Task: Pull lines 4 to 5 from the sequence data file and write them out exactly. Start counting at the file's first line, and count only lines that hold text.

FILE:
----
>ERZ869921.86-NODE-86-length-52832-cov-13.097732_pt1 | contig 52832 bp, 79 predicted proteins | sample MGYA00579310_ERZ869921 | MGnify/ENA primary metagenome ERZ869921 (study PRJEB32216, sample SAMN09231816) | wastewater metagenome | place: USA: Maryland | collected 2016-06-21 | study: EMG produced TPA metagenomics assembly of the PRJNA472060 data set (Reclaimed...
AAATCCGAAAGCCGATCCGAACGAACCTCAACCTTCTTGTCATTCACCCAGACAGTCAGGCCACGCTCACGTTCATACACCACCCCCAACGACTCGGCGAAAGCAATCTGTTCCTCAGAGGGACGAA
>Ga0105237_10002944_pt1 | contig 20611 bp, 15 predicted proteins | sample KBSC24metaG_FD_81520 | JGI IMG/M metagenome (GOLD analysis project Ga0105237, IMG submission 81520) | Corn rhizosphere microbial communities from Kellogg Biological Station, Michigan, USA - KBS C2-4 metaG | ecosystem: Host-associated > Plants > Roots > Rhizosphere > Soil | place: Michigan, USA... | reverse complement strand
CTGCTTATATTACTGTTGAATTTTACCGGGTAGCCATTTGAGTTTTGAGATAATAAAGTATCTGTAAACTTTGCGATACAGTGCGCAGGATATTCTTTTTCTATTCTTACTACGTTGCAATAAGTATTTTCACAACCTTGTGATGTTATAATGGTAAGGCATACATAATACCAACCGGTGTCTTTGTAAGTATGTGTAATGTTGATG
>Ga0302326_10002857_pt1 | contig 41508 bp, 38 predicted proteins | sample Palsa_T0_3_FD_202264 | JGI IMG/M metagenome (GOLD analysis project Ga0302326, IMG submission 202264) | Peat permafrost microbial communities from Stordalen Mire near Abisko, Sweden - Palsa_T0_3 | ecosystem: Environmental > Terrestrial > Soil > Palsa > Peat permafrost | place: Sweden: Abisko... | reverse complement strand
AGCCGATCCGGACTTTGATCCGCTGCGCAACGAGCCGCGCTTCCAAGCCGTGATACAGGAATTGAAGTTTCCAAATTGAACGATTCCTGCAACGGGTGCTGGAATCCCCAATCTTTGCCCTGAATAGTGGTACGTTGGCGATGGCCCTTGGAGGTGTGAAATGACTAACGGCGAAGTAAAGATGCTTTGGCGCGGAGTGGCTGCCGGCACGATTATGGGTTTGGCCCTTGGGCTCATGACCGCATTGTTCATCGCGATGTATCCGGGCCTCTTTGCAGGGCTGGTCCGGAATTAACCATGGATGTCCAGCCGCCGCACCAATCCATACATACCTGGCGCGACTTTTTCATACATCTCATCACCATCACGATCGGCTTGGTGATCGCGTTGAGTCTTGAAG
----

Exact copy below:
CTGCTTATATTACTGTTGAATTTTACCGGGTAGCCATTTGAGTTTTGAGATAATAAAGTATCTGTAAACTTTGCGATACAGTGCGCAGGATATTCTTTTTCTATTCTTACTACGTTGCAATAAGTATTTTCACAACCTTGTGATGTTATAATGGTAAGGCATACATAATACCAACCGGTGTCTTTGTAAGTATGTGTAATGTTGATG
>Ga0302326_10002857_pt1 | contig 41508 bp, 38 predicted proteins | sample Palsa_T0_3_FD_202264 | JGI IMG/M metagenome (GOLD analysis project Ga0302326, IMG submission 202264) | Peat permafrost microbial communities from Stordalen Mire near Abisko, Sweden - Palsa_T0_3 | ecosystem: Environmental > Terrestrial > Soil > Palsa > Peat permafrost | place: Sweden: Abisko... | reverse complement strand